Meet the Man Who Exposed the Al-Dura Hoax
An interview with Philippe Karsenty.
August 10, 2010 - 12:09 am
Energetic tired determined intelligent harried impatient boyish argumentative charming brusque — those are a few adjectives that come to mind as one attempts to describe Philippe Karsenty, the tireless talking thorn who has embedded himself in the side of France’s government-owned television channel, France 2, and even more firmly between the ribs of its revered Franco-Israeli Jerusalem correspondent, Charles Enderlin, the reporter responsible for having perpetrated what is now often referred to as the “Al-Dura hoax.”
It all began almost ten years ago — on September 30, 2000, when France 2 ran a 50-second tape of what appeared to be the death by Israeli fire in Gaza of Mohammed al-Dura, a 12-year-old Palestinian boy, while he cowered in the arms of his father – a contemporary pietá for the Arab world. Enderlin, who had not been present at the scene, and whose editors had edited the tape from the roughly six minutes of footage sent to them by the channel’s Palestinian camera man (who had himself cut it down from 27 minutes of tape), plainly stated in his voiceover that the boy had been intentionally shot by Israeli soldiers and that he had died.
Initially accepted as fact, the report is now widely disbelieved, and no one can take greater credit for exposing and publicizing France 2’s fabrication than Karsenty.
“Do you know what is the bottom line of all this?” he told me recently. “It is the first blood libel of our 21st century, and it’s the beginning of the Israel-bashing of our 21st century, the beginning of the international jihad which started before 9/11. It [happened] a year before 9/11, and it [was] used by bin Laden to incite 9/11. So it’s really the starting point of the international jihad against the Western world.”
Karsenty was speaking in a booth of “Le Train Bleu,” a grandly ornate 19th century restaurant above the Gare de Lyon train station in Paris, from where he would shortly leave for Lausanne, Switzerland, to deliver a lecture. At 44 years of age, the former stockbroker, now an elected official in the Neuilly-sur-Seine district of Paris, has the tanned, gleaming epidermis of the lens-ready public figure. His eyes are a limpid brown, his lips well-shaped, and he is quick to flash a politician’s smile when faced with a camera.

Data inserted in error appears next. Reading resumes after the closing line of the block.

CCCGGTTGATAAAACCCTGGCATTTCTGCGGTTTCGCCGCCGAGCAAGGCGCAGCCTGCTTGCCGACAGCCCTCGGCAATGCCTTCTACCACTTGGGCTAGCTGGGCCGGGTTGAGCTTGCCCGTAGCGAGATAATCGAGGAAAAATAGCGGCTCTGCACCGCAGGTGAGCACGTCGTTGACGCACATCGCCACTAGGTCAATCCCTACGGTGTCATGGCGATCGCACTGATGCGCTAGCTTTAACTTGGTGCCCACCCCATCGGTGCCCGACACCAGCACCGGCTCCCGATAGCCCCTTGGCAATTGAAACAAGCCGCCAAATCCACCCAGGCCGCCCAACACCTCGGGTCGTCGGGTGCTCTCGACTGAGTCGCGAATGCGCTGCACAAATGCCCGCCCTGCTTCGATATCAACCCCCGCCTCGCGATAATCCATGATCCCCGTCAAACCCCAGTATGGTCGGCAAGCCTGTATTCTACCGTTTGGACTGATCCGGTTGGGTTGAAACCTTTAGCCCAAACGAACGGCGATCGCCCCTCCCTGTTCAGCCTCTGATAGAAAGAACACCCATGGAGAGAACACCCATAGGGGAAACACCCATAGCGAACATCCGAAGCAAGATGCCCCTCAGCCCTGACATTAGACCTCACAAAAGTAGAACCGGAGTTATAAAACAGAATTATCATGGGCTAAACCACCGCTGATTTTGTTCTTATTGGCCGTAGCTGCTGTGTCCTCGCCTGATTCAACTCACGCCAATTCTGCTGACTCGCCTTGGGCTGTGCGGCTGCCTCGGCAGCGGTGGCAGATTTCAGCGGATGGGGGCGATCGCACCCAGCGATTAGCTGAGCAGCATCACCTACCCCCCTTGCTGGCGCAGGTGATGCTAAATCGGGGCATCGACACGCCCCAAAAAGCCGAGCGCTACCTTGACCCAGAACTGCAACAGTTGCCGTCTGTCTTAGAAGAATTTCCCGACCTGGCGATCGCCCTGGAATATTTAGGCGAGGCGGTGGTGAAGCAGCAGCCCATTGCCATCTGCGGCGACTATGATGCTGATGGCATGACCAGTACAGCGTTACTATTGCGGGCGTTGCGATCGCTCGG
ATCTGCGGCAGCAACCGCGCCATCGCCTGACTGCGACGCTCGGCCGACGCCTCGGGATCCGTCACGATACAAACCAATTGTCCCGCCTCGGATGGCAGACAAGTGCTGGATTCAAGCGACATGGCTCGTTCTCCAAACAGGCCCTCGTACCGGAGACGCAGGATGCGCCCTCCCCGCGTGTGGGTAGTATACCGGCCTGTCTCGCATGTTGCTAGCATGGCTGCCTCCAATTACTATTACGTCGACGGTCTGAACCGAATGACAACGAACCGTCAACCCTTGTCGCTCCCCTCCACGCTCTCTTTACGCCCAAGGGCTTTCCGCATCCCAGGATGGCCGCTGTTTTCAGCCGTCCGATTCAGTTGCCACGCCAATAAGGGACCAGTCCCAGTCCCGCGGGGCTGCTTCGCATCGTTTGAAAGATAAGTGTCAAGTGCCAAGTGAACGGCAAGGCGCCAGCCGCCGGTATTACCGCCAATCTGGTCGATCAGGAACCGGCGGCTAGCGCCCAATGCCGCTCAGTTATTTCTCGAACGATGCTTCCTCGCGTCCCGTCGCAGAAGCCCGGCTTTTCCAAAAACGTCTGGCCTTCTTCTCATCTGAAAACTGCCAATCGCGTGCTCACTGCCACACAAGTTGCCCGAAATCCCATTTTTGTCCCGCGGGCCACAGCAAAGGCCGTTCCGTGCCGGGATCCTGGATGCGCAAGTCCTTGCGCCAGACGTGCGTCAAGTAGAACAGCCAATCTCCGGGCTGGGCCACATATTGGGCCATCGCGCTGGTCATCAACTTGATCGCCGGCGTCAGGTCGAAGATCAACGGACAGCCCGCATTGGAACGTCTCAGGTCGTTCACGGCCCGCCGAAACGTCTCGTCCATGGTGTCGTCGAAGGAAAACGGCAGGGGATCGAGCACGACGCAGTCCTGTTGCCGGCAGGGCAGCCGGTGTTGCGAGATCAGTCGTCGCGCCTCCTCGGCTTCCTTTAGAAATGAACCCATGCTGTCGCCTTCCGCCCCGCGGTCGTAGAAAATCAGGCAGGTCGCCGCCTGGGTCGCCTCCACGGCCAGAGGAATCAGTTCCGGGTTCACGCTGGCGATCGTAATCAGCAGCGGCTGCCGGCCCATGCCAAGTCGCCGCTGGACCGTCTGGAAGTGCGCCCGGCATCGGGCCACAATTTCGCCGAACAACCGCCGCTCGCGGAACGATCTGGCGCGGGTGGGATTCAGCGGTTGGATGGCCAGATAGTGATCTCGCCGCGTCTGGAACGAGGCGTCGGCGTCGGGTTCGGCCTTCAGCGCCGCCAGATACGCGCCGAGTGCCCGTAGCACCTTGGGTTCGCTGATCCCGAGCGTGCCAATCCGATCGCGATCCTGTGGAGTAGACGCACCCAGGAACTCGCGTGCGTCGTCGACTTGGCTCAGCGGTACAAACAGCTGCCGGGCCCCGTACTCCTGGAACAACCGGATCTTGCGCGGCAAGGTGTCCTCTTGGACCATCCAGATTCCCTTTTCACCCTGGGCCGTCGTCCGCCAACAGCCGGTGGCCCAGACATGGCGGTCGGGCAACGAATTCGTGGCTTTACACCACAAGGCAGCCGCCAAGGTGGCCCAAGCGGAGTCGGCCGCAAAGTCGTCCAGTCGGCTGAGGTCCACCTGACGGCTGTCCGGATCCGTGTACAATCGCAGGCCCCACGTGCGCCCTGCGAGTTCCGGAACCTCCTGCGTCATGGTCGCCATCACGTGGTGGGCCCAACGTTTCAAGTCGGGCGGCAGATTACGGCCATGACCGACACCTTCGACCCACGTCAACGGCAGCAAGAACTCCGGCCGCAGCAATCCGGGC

The French art of diplomacy is not his strong point. He calls France’s most famously dashing politician a text-book anti-Semite, paints “self-hating” or ”cowardly” Jews with a broad and critical brush, and throws around politically incorrect opinions as casually as he drops a 100 Euro note to pay for his lunch. There is more than a touch of American impatience about him, but he doesn’t like what’s on view across the Atlantic.
“We are seeing America declining, declining, declining, and we are seeing Europeans so happy to see America following their path. The French so-called intellectuals are so happy with Obama putting America on its knees. For people who are fighting for the free world, it’s a disaster. Ask the Koreans what they think about Obama. I’m sure they don’t like him at all. Ask the Japanese. … It’s November or never, my friend.”
Even as the French news media does whatever it can to ignore him, Karsenty makes news. On June 10 he won a lawsuit in the court of Nanterre against the French pay station Canal + (a subsidiary of Vivendi Universal), which he had sued for defaming his character in the television documentary, Rumeurs, Intox: Les Nouvelles Guerres de l’Info. The film aired shortly before a verdict on April 24, 2008, in which Karsenty successfully appealed against a previous court judgment, in 2006, in which he had been judged guilty of defaming Enderlin’s character. But by 2008 he had marshaled enough evidence to establish that France 2’s report was journalistically shaky at best and his previous conviction was reversed.